Coital incontinence is not just an expression of stress urinary incontinence but quite often coexists with bladder overactivity. It seems to be due to unconscious and defensive pressing in a caudal direction because of difficulties in the relationship with the partner.50,51
The idiopathic overactive bladder is characterized by the absence of obstructive voiding dysfunction and is likely to be caused by age-related changes in the receptors of the bladder.
Typical endoscopic diagnostic findings include an early first sensation of urination and a reduced functional bladder capacity and detrusor muscle trabeculation of varying degrees. Moreover, a subvesical obstruction may be recognized. It is important to distinguish, especially in women, between a distal stenosis of the distal urethra, i.e. stenosis of the urethral meatus, and dynamic stenosis of the proximal urethra, i.e. acquired or habitual overactivity of the external sphincter. Digital evaluation of the pelvic floor reveals hypertonic muscles and little or no conscious controllability, and voluntary relaxation is either barely possible or not possible at all. A typical detrusor–external sphincter dyscoordination of varying degrees, obstructive micturition sometimes followed by residual urine, is noted using uroflowmetry. The urodynamics picture is of a stable detrusor with sensory or motoric urge. In women, normal to increased urethral closure pressure may lead to the diagnosis of concomitant pathologies of the different pelvic floor compartments, such as a cystocele, rectocele or enterocele, which must be taken into consideration before instituting appropriate therapy.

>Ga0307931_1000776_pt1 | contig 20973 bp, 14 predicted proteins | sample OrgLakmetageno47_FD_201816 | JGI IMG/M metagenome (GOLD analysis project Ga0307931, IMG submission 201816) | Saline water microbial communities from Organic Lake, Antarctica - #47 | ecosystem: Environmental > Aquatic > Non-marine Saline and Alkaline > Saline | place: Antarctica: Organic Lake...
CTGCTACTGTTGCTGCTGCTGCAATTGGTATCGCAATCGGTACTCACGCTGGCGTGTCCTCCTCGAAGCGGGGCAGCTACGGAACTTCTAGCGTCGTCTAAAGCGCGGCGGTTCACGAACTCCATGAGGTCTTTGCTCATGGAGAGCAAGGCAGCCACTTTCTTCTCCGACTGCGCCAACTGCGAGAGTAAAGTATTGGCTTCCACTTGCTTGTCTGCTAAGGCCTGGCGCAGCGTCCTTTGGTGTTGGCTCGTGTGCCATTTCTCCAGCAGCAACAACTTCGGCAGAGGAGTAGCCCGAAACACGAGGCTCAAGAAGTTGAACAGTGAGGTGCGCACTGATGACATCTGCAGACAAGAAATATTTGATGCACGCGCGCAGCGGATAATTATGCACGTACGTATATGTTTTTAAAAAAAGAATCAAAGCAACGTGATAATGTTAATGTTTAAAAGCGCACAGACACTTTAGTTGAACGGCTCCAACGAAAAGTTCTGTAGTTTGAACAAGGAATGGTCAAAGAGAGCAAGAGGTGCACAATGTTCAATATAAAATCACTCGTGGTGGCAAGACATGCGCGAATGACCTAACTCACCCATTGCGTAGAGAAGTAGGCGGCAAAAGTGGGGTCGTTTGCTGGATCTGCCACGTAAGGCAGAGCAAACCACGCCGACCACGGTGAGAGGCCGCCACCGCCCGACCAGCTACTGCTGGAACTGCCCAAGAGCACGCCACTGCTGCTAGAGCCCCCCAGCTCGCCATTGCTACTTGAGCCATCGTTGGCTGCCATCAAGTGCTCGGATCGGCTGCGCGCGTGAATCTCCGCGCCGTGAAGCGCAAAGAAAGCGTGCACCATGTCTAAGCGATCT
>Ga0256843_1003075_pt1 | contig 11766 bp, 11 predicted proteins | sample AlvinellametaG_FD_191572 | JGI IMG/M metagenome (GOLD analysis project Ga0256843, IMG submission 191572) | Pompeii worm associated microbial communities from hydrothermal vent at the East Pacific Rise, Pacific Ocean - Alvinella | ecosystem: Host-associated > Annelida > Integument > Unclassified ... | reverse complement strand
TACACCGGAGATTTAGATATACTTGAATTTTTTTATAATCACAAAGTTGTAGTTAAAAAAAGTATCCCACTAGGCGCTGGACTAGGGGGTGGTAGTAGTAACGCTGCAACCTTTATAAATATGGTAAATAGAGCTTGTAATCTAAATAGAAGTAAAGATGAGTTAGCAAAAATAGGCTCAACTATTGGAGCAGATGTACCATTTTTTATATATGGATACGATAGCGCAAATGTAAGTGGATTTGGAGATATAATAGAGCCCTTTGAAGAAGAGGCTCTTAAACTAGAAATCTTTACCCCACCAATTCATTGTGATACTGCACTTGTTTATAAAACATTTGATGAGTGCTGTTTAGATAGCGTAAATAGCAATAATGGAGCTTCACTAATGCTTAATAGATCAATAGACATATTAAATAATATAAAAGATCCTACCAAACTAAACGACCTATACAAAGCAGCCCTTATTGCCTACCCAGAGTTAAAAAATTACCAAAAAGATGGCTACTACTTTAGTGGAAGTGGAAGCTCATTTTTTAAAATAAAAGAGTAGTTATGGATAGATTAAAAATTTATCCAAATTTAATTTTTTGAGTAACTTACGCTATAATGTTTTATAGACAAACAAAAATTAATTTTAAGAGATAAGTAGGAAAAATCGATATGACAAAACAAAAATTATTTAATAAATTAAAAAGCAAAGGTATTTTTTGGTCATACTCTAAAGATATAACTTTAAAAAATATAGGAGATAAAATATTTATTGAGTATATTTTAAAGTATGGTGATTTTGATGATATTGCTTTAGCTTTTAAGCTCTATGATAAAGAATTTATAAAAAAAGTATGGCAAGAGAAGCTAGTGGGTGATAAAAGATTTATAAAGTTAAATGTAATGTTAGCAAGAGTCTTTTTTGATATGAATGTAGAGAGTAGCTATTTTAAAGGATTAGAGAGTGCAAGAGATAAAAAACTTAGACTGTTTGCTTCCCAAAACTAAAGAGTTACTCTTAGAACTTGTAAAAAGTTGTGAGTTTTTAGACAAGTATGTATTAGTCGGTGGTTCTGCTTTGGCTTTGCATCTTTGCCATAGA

Anatomical bladder capacity measured while the patient is under anaesthesia is usually normal or even increased once a previous infrequent voiding syndrome has passed. Reduced capacity resulting from a fibrotic bladder of low compliance is rarely found and is mostly observed in women who have suffered from recurrent urinary tract infections for many years.
The treatment of an overactive bladder and urge urinary incontinence depends on the patient’s specific pathogenetic background. The anatomically related stenosis of the urethral meatus is corrected surgically by meatoplasty; internal Otis urethrotomy, used previously, is now obsolete. Similarly, obstructive hyperplasia of the prostate and the urethral stricture in men are surgically removed.
The type of overactive bladder that arises from a functionally related obstructive voiding dysfunction can be successfully treated by professionally guided pelvic floor exercises. The patients learn voluntary sphincter relaxation and conscious or coordinated micturition. The combination of relaxing pelvic floor exercises with training supported by electromyography or biofeedback therapy and with concomitant psychosomatic support is often successful and additional psychotherapy is rarely required.49 The transient use of alpha-adrenergic antagonists is helpful while the administration of an anticholinergic gives no, or unsatisfactory, improvement but may be tried as an additional step towards pelvic floor education.46–48 Intravesical botulinum neurotoxin injection is contraindicated in principle but may be a therapeutic option in a few well-chosen and individual cases. This option has to be discussed very carefully with the patient, who must accept the requirement for intermittent postoperative self-catheterization.